It takes the unique mixture of innocence and cruelty found only in childhood to really enjoy a heavy snow day.

Anymore it’s as if Richfield is under some kind of invisible dome. Surrounding areas get snow measured in feet, and we get a little rain. 

Perhaps the faithful are not paying enough tithing, or they’re paying too much. Either way, the center of the valley rarely gets snow anymore.

When it snowed, I mean, really snowed, the world changed.

Armies of snowmen — eight feet tall —cropped up on elementary school campuses. Roving bands of unsupervised hooligans armed with nothing but snowballs and malice would take to the streets targeting anything that moved, or didn’t. Volleys of grenades made of snow were launched from Ashman’s lawn as snowball sharp shooters tried to hit people, cars and animals outside of the schoolyard fence. 

One game that was popular was to see who could hit the closed up store east of the school with the winter artillery. Extra points and bragging rights went to those who actually broke windows. The secret, or so I’m told, was to compact the snowball with some dirty water and gravel — making it a dense ice missile capable of killing a man, or breaking a window.

The building was eventually demolished. I can only imagine that conversation.

“Well, we could reopen this store, but every window on the west side is busted, and how’d all this gravel get in here,” says someone who owned the store. “Eh, let’s just knock it down.”

The best part came after dark. 

I don’t know if parents were more naïve back then, or if they just didn’t care … but you’d think someone would question why their kids would head out into the frigid wasteland after sunset. Heck, I get suspicious if my kids are in the kitchen for more than five minutes without my supervision. If they’re going out after dark and it’s -15 degrees, I know they’re up to no good.

However, we were left to our own devices and hooky bobbing was born. 

Hooky bobbing, for the uninitiated, is when one grabs onto the back bumper of a passing car or truck and allows them to drag you on the icy road — Marty McFly style.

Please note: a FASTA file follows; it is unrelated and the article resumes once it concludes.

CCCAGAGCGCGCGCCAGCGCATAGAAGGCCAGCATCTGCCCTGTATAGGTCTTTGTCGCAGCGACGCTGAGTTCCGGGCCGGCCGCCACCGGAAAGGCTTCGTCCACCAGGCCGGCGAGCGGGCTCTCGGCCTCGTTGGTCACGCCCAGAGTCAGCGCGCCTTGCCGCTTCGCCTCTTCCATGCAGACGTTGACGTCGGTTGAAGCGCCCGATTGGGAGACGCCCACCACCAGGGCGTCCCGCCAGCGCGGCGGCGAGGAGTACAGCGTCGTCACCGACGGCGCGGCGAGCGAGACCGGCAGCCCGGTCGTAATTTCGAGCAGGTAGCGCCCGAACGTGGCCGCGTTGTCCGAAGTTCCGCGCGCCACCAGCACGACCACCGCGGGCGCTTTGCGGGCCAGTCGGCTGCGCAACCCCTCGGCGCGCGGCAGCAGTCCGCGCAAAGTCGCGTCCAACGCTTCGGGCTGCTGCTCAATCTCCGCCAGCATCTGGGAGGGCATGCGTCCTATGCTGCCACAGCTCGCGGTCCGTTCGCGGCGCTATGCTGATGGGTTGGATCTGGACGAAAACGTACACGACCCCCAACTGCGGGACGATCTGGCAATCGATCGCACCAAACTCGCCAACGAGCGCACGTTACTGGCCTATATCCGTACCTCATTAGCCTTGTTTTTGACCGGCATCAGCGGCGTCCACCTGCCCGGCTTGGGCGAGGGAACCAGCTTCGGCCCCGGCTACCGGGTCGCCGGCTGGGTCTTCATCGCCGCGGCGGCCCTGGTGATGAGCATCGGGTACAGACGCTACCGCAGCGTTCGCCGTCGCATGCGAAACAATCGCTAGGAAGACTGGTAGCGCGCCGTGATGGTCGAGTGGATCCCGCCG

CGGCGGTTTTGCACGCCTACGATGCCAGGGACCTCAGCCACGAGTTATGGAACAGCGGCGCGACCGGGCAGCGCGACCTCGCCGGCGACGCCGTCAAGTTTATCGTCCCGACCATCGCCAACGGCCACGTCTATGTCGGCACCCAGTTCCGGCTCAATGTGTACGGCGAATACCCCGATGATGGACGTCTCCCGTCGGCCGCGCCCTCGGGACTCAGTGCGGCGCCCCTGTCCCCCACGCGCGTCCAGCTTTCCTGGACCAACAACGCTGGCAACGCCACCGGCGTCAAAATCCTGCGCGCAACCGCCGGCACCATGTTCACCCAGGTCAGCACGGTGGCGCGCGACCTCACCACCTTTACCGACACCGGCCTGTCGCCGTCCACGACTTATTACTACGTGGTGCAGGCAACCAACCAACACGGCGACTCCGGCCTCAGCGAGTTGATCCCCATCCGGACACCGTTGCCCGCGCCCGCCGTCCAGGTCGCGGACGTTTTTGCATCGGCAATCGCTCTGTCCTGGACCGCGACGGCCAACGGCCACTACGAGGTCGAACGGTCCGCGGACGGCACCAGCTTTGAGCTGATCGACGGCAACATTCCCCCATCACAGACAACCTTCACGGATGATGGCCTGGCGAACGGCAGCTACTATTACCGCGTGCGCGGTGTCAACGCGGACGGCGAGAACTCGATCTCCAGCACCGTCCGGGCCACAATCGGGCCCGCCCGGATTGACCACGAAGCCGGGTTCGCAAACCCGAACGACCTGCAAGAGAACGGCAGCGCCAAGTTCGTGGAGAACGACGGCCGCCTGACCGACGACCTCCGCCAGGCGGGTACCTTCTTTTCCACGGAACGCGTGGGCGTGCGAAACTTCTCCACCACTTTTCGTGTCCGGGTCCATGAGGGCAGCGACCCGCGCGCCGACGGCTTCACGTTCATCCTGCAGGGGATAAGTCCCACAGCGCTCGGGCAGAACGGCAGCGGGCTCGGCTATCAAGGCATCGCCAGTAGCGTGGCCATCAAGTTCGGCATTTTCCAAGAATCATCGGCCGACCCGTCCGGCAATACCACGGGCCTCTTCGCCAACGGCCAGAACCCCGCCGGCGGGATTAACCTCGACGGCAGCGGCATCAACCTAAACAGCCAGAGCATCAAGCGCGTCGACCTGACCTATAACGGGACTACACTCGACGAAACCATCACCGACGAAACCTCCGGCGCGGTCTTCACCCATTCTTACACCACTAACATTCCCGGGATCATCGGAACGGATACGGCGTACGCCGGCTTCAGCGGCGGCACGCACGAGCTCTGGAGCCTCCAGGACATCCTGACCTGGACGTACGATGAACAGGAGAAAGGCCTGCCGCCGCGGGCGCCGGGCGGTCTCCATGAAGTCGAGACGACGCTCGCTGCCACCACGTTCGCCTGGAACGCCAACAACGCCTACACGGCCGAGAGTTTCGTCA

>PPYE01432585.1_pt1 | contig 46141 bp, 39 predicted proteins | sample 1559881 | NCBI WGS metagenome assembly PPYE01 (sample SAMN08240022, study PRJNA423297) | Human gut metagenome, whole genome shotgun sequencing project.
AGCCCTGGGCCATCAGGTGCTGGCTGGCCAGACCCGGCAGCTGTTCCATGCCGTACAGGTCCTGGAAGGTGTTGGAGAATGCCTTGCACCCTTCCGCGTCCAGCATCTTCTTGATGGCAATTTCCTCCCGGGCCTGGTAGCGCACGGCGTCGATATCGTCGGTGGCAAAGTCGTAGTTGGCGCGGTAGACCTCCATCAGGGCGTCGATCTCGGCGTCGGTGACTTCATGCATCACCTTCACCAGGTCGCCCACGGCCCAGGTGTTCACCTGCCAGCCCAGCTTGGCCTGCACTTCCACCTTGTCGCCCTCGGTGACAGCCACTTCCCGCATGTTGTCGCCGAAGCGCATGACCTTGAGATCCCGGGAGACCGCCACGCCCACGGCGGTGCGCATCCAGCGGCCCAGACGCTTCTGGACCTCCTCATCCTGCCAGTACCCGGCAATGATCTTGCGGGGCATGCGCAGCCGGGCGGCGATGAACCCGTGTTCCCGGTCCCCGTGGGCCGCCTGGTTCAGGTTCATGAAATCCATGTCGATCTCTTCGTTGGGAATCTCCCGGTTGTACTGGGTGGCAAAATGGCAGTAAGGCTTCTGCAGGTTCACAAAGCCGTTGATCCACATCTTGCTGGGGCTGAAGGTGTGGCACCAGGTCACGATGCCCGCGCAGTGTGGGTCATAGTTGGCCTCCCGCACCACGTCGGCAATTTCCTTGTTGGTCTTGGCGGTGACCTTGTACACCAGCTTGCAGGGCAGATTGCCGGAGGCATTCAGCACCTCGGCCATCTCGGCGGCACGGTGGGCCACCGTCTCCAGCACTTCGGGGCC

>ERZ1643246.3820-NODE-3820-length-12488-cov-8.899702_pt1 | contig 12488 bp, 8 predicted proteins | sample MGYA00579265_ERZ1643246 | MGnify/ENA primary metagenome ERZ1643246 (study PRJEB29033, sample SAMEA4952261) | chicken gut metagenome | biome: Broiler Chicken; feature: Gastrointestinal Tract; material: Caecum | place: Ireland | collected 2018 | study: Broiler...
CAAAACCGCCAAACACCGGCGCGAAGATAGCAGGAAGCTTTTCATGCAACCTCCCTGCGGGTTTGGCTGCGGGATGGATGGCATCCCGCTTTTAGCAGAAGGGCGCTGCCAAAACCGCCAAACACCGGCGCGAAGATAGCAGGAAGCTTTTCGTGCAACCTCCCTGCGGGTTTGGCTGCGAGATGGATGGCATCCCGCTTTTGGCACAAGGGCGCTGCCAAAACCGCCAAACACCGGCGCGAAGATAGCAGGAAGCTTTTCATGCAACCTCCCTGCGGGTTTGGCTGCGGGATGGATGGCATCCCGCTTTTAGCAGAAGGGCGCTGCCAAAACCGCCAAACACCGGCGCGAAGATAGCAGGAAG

Most drivers and their insurance companies were annoyed by clusters of 12-year-old boys hanging on their back bumper, so you had to be sneaky. The thrill of foot sledding around town dragged by an unsuspecting patsy was enough to keep you warm. 

Of course there was also the times when an older brother with a license would stop and let you hook on to his rusty pickup truck and drag you. This almost always ended with the driver immediately accelerating to 40 mph and heading for a dry patch of road, where it would stop being fun and start hurting. As it turns out, teens are as cruel as children. 

The practice of hooky bobbing was frowned upon by parents, law enforcement and clergy; and for good reason. 

It’s a minor miracle more of us didn’t wind up being sucked into a wheel well, or smashing out our teeth on the trunk lid when the vehicle unexpectedly stopped. 

Once, a kid we were with somehow got one of his brand new gloves stuck. 

He’d bragged about these expensive ski gloves he had received as a Christmas gift. He pulled his hand away from the car, and the gloe slipped off. Then the car drove away, glove still attached to the back bumper, as if it were waving — “goodbye sucker.” He never saw his glove again and the rest of his winter was spent pretending he still had it anytime his mom was around.

The lessons of childhood are sometimes cruel.

Follow David Anderson on 

Twitter at twitter.com/cruizerdave

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